Here in New York City, the phrases next-to-last and second-to-last appear to be used synonymously.  That is, I seem to hear “second-to-lastinstead of “next-to-last“.  That’s not what I learned, growing up in Virginia.  To my understanding, next-to-last and second-to-last mean different things:  in the sequence, “A, B, C, D”, the last item is D, the next-to-last is C, and the second-to-last (or second-from-last) is B.  In other words, C is one item away from the last, and B is two items away (i.e., the second item) from last.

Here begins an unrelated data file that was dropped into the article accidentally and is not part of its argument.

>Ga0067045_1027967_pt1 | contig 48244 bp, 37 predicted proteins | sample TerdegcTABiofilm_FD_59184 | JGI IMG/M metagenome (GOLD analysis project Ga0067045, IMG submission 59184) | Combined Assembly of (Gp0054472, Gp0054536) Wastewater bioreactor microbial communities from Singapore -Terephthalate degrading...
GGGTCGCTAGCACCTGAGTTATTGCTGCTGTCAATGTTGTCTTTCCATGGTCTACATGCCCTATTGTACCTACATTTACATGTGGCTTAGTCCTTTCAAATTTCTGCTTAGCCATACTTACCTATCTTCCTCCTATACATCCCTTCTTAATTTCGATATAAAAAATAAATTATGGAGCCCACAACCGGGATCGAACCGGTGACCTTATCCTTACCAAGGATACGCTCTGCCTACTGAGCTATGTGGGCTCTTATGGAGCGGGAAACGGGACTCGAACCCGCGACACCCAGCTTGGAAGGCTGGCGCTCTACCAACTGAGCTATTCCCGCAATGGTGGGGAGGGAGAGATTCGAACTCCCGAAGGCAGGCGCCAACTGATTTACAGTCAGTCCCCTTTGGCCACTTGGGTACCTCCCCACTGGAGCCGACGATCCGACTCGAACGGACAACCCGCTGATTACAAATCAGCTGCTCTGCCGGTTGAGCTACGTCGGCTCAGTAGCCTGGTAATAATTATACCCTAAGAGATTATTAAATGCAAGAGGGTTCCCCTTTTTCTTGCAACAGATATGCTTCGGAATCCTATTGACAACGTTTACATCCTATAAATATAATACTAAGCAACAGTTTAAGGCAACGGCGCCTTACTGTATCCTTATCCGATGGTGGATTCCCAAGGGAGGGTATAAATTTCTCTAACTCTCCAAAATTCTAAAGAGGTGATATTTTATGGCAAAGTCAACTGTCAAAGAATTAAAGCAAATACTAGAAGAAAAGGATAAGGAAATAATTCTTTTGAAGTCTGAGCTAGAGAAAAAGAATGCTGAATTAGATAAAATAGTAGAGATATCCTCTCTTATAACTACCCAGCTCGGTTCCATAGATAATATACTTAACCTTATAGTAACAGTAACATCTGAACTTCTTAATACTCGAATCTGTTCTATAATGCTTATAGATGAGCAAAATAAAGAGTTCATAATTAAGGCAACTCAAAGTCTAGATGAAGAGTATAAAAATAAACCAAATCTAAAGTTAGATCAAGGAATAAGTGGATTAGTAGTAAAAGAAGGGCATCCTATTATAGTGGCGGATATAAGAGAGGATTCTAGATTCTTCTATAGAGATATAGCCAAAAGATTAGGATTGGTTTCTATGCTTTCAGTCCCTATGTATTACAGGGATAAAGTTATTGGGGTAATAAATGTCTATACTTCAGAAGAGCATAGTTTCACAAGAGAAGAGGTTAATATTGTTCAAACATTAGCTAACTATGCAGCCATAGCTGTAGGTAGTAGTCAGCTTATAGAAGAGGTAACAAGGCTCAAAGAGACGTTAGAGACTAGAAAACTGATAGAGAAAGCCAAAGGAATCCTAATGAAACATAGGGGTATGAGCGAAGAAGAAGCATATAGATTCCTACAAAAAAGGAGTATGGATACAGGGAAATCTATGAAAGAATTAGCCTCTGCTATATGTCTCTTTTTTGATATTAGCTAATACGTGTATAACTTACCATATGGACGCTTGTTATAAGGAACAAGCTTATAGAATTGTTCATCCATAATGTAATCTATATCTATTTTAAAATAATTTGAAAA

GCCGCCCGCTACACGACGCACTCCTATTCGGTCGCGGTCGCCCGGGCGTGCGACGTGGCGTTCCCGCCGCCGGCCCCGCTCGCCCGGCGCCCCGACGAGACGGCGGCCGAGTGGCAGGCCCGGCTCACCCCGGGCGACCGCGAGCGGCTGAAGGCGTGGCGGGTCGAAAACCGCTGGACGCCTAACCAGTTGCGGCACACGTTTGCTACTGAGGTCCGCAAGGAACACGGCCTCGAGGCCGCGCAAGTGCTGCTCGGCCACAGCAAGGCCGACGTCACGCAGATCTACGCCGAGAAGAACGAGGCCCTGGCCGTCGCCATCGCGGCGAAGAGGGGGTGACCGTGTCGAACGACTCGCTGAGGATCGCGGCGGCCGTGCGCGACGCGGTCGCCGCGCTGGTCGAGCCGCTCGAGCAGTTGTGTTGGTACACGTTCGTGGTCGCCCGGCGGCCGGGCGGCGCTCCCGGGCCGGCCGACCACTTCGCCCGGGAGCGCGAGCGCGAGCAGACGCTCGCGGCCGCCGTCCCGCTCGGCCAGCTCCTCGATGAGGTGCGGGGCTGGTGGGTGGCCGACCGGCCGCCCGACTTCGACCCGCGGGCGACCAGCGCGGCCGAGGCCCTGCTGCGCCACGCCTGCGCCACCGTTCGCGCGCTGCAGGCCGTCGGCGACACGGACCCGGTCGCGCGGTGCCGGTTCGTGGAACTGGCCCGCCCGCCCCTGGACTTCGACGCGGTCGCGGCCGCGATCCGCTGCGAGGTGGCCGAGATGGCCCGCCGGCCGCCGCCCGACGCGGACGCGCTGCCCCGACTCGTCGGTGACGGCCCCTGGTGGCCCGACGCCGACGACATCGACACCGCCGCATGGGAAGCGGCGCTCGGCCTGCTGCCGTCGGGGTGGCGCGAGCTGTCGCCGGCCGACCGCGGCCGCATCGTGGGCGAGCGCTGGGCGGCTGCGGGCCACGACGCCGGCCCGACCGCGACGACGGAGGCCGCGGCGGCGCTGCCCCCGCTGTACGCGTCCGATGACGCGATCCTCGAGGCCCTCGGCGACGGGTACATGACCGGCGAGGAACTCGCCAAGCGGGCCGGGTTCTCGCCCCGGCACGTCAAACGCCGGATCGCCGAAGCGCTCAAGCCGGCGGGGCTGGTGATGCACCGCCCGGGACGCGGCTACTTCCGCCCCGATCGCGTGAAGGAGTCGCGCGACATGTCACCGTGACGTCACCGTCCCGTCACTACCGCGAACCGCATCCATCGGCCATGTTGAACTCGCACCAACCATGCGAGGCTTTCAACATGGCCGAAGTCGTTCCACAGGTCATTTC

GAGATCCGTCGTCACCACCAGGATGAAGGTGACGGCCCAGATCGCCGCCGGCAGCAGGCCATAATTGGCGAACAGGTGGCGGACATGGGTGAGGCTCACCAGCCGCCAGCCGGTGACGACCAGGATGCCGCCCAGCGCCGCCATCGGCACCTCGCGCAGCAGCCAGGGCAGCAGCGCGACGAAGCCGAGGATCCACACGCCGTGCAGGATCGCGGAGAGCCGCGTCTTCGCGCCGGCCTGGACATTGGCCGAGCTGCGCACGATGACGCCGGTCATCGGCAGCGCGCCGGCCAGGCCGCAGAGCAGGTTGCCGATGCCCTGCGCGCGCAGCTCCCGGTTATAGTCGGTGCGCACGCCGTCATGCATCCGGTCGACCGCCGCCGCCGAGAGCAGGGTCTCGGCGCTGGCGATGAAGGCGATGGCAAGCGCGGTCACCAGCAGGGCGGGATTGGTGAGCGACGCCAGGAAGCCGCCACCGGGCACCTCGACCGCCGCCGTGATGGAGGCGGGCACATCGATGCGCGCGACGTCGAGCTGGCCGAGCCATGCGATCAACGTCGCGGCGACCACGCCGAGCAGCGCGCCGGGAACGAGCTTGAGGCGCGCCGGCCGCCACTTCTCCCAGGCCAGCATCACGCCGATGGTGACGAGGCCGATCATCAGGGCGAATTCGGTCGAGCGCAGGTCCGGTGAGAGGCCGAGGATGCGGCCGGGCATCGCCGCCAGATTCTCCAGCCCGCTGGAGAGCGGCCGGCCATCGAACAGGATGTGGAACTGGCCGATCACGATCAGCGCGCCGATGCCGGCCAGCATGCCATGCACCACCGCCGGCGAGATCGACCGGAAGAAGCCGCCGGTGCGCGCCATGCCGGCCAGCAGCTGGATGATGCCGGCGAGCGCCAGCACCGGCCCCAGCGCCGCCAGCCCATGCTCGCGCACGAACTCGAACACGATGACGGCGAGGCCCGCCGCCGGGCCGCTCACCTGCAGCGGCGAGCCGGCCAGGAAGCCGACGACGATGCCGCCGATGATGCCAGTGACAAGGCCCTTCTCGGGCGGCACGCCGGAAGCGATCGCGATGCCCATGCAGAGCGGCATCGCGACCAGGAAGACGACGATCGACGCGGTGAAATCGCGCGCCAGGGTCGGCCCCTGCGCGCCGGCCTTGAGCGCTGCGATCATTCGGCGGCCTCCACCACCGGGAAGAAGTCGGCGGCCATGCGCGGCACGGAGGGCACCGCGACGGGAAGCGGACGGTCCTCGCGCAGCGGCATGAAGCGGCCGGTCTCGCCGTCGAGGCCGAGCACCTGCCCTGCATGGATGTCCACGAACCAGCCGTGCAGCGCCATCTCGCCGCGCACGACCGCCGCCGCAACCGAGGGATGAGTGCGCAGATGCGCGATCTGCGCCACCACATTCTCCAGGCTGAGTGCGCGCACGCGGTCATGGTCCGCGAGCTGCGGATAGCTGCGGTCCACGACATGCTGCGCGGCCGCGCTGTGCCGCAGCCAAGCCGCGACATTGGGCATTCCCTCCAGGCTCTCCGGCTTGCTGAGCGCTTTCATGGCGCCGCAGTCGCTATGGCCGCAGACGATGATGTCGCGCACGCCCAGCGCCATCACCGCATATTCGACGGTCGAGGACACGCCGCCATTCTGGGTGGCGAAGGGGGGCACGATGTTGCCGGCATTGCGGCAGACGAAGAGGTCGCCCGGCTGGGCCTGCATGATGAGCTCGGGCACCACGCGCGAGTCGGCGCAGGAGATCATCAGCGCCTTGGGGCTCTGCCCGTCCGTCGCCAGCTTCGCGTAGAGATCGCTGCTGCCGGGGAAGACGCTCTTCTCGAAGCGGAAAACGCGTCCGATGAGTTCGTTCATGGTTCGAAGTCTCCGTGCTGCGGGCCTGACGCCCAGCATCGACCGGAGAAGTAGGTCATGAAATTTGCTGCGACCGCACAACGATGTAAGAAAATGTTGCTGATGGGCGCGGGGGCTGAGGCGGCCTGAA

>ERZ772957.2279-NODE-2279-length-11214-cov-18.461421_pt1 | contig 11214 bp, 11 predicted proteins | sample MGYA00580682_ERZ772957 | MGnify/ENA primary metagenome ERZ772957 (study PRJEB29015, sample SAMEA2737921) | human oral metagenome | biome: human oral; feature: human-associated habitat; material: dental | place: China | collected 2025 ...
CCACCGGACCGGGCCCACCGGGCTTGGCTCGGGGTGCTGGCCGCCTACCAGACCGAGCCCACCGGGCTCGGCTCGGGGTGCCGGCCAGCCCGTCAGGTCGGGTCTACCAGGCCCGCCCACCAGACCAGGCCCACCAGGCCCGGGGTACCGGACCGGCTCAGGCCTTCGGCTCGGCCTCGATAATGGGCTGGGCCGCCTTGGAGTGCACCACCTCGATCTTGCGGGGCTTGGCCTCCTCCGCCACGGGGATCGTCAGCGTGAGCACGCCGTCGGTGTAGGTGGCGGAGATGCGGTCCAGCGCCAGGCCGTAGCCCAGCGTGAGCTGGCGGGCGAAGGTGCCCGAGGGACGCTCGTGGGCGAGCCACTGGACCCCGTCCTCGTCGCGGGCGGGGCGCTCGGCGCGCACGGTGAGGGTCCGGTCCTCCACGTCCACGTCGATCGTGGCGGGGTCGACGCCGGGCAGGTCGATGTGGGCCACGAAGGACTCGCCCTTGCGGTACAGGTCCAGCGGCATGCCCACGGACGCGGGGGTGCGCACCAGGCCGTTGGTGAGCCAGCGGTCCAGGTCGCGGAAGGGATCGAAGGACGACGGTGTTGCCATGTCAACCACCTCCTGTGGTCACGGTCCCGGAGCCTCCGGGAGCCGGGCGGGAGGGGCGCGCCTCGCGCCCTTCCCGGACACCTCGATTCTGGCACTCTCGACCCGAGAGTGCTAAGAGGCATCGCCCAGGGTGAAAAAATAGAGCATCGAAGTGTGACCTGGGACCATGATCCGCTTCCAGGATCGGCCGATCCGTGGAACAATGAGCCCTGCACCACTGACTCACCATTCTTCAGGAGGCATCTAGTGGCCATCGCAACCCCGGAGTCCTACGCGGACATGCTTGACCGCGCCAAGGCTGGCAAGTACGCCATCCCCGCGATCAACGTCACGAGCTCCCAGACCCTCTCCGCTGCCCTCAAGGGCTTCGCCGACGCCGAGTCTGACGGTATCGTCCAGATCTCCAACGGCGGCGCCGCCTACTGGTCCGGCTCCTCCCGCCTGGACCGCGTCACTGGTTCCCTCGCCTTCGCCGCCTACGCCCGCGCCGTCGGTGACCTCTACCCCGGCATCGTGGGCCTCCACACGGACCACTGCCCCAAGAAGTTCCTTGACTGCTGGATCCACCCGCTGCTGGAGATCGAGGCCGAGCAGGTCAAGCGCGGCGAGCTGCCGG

I can see a certain logic in the other usage:  Counting from the last item, D is first, and C is second.  But that doesn’t seem idiomatic to me.  Obviously, however, it is in New York City.  Does it vary regionally?  A quick search of the Internet shows both usages, but doesn’t indicate any basis for the variation.  What do you think, Dear Reader?

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